The fit of the Ara is a dream for my ears and I rarely get such a good fit so quickly with IEMs. I went straight for the Final E-tips because I generally end up using those anyway and never felt the urge to change anything. I get a very secure fit with a great seal and even after hours of use the Ara are still comfortable. It will no doubt vary from person to person, but as far as I am concerned Campfire Audio nailed it with the ergonomics of the shells. They are as light and comfortable as they are strong.
As Campfire Audio is known to produce highly sensitive IEMs, I decided to do a brief test and see how the Ara would perform with various sources. For this I used a streaming service I discovered recently called Idagio. Idagio is dedicated to classical music and so right up my alley. I started with my Sony XA2 phone and while I believe the XA2 is a pretty decent phone for sound (as far as mobile phones go), it was not a great pairing at all. The Ara had a constant ‘waterfall’ hiss that was quite prominent and they sounded brighter with brittleness in the treble. Switching to my MacBook Pro (mid-2012) reduced some of the hiss although still quite prominent to the point that I personally would not use it like that. The MacBook also maintained a similar brighter, somewhat brittle signature. Switching from my MacBook’s 3.5mm headphone out to the Lotoo S1 (connected to the MacBook) removed the hiss completely to my ears and the Ara became a little warmer and smoother. I still did not quite get to where I heard them with my usual review DAP, the Lotoo PAW6000. Part of this was down to the lower resolution streaming that Idagio’s free service offers (at 192 kbps) compared to my own lossless CD-rip files (when comparing the same album). This illustrated that the Ara are also quite revealing and benefit from a quality source in terms of both hardware and the music itself. Just as I was finishing up this review I also got in the Topping E30/L30 DAC and amplifier stack, and decided to give that a go with the Ara. I used the PAW6000 as a transport and found the Ara became noticeably warmer and lusher sounding, although with some brittleness in the treble again. Surprisingly, the E30/L30 stack was very clean and no noticeable hiss at any gain setting. I found this pairing more musical with a bit more emotion to it than with the PAW6000.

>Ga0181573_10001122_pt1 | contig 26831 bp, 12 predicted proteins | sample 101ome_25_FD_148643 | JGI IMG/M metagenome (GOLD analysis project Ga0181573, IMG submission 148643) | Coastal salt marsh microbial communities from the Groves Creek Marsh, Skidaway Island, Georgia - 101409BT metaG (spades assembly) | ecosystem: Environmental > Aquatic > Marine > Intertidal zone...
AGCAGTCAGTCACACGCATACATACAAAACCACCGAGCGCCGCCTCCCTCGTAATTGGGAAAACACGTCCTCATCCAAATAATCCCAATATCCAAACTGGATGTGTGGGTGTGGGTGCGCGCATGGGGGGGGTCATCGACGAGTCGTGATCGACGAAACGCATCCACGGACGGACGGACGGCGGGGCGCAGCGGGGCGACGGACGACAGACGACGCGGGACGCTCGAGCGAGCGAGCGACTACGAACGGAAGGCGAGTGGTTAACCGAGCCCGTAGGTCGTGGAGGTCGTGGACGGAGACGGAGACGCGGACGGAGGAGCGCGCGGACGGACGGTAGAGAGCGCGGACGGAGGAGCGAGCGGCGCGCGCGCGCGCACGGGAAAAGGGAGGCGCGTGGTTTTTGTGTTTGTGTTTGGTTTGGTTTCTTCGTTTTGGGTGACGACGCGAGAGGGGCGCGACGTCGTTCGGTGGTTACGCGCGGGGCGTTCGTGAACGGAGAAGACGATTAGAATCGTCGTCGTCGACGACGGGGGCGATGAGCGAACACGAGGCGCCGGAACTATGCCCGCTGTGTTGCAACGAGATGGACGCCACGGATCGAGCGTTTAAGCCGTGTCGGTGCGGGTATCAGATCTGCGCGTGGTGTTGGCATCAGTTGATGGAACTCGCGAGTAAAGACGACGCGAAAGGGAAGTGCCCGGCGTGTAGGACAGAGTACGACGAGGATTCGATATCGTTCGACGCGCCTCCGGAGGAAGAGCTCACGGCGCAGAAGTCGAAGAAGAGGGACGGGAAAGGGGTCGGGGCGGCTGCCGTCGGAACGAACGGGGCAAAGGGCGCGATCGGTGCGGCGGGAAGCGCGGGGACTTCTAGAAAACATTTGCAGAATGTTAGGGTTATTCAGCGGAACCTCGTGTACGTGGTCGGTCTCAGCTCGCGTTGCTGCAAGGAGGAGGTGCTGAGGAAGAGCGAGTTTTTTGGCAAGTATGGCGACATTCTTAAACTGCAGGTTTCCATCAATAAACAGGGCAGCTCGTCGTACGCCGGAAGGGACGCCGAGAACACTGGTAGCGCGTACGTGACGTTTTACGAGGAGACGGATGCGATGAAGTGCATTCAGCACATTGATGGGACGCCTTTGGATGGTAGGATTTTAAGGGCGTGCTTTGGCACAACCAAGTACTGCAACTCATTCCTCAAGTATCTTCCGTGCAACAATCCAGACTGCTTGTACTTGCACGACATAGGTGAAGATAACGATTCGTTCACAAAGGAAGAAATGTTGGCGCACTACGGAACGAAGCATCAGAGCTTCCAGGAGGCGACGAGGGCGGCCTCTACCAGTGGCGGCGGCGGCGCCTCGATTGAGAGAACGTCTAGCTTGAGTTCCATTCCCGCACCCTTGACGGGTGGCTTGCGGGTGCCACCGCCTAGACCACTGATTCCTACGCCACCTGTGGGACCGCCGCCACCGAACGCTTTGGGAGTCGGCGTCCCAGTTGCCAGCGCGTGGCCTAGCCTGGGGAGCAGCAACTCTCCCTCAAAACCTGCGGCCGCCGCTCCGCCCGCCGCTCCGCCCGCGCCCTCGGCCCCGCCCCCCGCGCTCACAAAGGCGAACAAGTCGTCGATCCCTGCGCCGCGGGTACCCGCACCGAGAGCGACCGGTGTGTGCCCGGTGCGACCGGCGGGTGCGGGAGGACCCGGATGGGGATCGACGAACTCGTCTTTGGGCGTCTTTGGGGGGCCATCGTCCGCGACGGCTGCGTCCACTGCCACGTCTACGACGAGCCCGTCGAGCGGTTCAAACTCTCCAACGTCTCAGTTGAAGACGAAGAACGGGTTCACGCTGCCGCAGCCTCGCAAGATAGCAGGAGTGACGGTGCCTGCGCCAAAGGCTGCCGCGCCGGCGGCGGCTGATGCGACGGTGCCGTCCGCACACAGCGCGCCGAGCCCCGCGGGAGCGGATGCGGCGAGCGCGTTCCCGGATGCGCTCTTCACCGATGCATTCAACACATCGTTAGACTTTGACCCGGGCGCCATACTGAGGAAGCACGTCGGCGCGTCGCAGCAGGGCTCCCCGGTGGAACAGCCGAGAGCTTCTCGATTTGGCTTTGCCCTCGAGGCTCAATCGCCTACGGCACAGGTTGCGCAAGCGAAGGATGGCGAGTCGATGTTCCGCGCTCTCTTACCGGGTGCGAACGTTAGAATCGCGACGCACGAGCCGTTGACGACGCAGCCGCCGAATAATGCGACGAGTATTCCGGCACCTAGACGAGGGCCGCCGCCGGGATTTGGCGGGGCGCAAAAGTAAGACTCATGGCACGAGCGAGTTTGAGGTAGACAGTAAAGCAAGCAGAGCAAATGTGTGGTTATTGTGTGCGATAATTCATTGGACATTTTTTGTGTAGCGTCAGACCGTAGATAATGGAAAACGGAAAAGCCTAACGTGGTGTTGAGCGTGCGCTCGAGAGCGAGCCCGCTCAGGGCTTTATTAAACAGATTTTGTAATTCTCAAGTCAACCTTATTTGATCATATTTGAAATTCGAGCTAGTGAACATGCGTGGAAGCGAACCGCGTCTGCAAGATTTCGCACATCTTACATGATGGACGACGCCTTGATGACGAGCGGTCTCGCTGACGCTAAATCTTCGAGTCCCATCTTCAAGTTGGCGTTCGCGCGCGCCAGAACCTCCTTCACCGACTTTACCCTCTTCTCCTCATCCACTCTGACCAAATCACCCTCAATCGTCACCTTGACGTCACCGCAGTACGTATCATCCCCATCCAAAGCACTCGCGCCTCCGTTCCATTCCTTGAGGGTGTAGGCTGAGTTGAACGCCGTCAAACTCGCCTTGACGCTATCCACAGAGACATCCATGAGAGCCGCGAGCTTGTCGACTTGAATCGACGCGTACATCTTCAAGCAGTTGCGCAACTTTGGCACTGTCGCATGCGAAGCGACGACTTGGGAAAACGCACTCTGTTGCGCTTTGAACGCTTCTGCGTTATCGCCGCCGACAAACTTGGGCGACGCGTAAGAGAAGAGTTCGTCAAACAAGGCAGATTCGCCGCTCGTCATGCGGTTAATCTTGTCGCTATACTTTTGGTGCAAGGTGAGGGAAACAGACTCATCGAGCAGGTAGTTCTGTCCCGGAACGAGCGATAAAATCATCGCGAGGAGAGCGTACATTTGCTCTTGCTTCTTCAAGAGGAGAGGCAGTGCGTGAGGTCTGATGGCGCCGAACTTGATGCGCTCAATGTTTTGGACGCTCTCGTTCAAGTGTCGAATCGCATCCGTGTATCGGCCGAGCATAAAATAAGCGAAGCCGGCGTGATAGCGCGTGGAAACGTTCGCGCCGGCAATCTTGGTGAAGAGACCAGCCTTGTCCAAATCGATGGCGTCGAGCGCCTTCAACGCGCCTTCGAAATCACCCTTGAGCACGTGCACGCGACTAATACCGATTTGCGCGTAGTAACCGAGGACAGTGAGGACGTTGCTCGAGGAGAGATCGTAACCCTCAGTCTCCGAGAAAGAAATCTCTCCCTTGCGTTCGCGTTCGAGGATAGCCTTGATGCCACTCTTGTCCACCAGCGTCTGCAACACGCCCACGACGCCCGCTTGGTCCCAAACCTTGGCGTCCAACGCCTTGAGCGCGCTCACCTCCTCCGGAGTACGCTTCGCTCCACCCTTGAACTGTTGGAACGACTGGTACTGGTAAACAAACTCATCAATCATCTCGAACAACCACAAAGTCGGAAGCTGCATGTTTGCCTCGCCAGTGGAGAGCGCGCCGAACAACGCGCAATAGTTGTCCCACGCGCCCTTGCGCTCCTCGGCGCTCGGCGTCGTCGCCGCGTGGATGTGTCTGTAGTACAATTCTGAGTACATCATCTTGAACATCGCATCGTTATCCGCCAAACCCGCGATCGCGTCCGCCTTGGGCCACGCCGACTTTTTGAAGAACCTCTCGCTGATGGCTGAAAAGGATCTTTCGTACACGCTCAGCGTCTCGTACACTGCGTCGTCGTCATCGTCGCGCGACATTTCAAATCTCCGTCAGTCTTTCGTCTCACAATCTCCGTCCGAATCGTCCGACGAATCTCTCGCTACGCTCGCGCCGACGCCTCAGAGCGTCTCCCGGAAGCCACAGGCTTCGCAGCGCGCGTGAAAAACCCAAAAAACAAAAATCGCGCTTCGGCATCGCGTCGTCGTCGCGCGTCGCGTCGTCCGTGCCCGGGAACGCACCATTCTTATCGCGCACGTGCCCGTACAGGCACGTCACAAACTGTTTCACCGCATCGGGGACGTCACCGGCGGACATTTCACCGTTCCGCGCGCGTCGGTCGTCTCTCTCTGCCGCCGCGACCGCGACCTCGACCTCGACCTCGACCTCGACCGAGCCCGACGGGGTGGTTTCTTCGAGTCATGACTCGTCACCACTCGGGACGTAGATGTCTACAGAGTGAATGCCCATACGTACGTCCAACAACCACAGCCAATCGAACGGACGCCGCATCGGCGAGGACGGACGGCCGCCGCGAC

All listening was done with the Lotoo PAW6000 through the 3.5mm SE out.
Page 2 – Sound analysis, Comparisons, and Conclusions.